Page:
Rice and Grains. There’s not much better than finding a bowl full of rice–white or brown–or grains–quinoa or barley–hanging tight in the fridge. These can lead to some of our favorite satisfying meals, and they streamline the process of cooking them, since half the dinner battle is already fought. Two baked dishes, Zucchini & Rice Gratin and Creamy Chorizo-Chicken Casserole, are bonafide main courses, rich, hearty, and delicious. We would eat Fried Rice every single day it’s so good, and though it’s easily made with simple pantry ingredients like carrots, onions, and soy sauce, you can also kick it up a notch if you’ve got other leftovers at hand: pineapple, cashews, pork, and, scallions can all up the ante on your rice. For dessert: Rice Pudding requires you start with plain cooked rice. For many of these, leftover rice is best anyway, since it’s dried out and conducive to absorbing new flavor you add. Another leftover–BGSK Peanut Sauce–can top any of these grains and make ‘em a meal.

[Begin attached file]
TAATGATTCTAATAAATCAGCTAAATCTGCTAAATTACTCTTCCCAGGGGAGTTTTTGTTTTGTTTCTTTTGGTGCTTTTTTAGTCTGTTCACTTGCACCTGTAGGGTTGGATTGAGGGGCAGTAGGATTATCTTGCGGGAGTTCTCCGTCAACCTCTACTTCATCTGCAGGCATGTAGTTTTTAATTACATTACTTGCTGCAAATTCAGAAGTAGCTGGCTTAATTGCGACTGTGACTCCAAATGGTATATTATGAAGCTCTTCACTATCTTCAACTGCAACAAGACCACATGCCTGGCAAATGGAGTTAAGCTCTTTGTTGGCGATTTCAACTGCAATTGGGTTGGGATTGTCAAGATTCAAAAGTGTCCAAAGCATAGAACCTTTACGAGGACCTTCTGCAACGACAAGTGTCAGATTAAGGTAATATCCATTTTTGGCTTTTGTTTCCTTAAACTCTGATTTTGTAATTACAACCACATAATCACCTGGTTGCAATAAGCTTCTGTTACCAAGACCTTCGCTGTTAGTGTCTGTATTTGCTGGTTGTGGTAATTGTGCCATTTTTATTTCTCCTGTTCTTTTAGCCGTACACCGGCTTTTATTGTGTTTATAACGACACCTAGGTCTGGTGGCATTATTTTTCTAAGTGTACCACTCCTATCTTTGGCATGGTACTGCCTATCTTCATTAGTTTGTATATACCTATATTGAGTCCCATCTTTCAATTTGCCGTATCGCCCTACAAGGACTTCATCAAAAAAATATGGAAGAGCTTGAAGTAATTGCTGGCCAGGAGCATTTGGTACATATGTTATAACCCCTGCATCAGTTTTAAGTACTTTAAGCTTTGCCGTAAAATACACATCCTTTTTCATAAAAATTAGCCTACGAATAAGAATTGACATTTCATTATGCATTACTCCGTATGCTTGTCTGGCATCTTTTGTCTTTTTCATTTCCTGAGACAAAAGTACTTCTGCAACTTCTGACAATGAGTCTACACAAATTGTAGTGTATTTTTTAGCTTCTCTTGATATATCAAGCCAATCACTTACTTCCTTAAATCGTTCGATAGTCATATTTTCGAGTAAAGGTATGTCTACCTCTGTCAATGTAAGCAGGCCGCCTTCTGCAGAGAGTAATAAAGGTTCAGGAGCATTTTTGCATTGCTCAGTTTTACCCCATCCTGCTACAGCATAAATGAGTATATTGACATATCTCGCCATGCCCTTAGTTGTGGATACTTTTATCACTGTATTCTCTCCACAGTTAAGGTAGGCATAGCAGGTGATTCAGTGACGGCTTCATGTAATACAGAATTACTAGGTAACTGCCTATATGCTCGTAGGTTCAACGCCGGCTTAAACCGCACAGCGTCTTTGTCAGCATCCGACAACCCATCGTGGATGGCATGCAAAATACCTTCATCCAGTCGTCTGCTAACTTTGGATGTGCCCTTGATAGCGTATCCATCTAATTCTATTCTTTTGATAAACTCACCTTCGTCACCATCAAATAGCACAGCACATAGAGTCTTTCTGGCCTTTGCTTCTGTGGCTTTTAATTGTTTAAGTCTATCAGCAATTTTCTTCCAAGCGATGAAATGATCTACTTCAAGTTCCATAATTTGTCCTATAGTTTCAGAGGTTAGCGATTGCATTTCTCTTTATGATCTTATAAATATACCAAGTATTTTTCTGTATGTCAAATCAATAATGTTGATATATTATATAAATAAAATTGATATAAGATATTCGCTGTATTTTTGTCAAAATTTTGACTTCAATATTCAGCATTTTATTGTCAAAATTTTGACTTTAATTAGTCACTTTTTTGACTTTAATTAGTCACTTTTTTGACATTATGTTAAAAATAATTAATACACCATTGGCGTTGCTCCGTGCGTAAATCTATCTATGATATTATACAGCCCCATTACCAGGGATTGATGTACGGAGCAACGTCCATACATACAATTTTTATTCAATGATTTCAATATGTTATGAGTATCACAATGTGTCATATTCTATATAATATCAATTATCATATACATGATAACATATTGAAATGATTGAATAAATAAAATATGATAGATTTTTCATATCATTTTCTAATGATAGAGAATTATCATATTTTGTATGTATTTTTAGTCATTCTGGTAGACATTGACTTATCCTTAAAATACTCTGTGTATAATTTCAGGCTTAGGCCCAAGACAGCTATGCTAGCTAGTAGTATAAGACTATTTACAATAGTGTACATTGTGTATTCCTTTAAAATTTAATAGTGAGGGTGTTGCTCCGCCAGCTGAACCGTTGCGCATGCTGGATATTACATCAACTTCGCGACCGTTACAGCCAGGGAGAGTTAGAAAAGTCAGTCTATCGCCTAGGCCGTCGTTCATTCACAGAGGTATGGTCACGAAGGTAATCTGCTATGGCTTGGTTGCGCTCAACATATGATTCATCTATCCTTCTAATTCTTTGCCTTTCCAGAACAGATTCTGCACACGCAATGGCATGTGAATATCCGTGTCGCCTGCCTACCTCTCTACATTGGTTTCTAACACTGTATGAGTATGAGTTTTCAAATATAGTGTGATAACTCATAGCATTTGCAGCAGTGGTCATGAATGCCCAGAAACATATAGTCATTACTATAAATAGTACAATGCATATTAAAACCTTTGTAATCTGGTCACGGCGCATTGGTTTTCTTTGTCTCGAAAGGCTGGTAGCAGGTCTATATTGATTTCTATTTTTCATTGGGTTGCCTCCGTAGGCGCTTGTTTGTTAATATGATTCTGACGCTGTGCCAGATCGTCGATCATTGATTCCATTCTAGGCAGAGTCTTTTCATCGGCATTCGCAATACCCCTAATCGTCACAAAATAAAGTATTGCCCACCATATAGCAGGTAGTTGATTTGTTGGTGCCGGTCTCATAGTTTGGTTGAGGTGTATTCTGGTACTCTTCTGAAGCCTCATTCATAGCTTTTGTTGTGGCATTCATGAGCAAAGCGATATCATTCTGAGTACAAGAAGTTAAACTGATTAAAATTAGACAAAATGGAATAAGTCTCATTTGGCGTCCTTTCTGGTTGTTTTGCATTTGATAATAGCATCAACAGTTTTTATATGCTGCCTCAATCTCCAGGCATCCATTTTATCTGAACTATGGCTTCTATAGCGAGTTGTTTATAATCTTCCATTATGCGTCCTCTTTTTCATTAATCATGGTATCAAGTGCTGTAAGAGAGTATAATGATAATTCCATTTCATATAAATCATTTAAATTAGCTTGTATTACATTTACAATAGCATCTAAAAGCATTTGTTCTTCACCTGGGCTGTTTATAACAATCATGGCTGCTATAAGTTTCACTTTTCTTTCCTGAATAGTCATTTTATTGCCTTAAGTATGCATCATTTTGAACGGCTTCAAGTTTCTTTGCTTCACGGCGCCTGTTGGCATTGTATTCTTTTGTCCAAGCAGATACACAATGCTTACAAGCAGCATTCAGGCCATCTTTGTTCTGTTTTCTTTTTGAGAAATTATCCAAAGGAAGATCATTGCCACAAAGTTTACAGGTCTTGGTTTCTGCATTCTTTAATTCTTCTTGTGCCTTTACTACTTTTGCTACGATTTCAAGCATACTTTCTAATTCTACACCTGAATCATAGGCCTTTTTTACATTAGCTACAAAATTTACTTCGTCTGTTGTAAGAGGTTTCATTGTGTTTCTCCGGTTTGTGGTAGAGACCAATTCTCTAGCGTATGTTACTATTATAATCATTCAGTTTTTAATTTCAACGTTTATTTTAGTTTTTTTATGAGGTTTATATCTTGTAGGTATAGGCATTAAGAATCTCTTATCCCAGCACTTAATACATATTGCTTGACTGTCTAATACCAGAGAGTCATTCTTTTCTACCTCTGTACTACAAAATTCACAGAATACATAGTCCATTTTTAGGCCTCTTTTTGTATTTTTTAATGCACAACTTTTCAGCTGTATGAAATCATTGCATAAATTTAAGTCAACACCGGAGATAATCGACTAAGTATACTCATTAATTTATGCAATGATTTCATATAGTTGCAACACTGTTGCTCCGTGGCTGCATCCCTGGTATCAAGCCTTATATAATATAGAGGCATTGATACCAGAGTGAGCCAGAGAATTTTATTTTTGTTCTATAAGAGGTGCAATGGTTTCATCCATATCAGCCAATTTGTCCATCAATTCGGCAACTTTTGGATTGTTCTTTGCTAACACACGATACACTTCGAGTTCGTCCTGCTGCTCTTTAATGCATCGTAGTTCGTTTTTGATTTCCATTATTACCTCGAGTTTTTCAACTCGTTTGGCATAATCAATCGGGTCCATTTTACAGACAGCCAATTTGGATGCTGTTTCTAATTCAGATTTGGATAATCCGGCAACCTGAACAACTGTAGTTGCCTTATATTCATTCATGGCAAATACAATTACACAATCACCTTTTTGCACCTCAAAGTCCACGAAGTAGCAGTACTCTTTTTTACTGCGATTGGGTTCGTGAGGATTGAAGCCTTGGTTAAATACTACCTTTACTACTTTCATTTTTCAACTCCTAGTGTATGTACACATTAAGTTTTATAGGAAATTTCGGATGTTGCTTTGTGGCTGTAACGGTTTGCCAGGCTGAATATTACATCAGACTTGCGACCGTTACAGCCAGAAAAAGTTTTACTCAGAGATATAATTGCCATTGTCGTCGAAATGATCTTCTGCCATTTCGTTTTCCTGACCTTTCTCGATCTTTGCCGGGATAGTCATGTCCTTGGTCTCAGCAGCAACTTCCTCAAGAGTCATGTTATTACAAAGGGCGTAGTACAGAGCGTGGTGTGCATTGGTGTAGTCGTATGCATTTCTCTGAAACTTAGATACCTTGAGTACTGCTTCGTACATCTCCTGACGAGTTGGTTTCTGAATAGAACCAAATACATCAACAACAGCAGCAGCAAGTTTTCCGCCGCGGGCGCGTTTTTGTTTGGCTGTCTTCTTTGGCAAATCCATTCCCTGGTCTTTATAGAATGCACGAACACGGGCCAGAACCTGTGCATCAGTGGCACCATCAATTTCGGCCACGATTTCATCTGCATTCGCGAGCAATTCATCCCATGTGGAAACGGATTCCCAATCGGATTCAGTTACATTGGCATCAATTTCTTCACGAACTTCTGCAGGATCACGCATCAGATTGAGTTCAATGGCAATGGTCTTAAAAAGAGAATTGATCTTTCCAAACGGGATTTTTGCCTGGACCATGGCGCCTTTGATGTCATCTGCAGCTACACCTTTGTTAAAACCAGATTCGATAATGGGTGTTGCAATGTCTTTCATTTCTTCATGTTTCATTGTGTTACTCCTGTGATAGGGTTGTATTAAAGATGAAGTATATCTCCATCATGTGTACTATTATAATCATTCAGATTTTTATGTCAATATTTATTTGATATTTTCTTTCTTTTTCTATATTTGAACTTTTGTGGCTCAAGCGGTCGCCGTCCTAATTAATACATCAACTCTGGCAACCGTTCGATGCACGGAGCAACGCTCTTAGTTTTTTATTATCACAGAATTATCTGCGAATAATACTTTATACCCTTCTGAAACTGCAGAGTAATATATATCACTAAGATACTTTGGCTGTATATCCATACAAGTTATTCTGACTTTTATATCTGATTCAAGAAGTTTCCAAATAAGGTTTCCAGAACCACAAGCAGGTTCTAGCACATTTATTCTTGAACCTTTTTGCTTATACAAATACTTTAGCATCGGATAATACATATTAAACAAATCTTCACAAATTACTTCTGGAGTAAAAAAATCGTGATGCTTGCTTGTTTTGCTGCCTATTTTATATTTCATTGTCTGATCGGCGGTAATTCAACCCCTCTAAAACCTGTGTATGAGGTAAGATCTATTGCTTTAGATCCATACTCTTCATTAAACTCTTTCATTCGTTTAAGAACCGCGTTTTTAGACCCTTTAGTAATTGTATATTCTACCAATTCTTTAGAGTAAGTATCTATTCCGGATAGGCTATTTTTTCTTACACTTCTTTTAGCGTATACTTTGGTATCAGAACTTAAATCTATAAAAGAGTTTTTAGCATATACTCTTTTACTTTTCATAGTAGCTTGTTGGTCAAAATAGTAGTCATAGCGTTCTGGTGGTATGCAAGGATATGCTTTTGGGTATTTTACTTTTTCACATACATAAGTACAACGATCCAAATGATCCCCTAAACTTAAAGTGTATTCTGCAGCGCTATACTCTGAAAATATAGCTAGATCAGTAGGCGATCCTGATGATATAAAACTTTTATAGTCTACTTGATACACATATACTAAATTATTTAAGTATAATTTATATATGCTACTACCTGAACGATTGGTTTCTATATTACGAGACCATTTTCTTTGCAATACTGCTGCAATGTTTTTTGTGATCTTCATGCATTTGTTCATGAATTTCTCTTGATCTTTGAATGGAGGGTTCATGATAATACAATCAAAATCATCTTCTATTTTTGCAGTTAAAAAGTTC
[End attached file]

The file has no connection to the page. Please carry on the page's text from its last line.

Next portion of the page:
Bread. Even once bread is stale, too dry for toasting even, don’t toss it. Unless your bread is moldy, we’ve got plenty of other uses for it. Try making Spinach Strata with Sage and Gruyere or a sweet bread pudding, and of course we must mention French toast. We’ve also got instructions for turning bread into garlicky croutons in our book.

 

Cooked Vegetables. You’ve hit the jackpot! A pan’s worth of roasted root veggies, eggplant and zucchini, or even baby carrots, can help your stomach get through the week. Great as snacks, pretty much any roasted veggie has a prized spot on an antipasto platter: just add cheese, crackers, and maybe some olives. You can incorporate veggies into leftover rice stir fries and pasta frittatas (see above), or tacos (see below), or blend them into soup.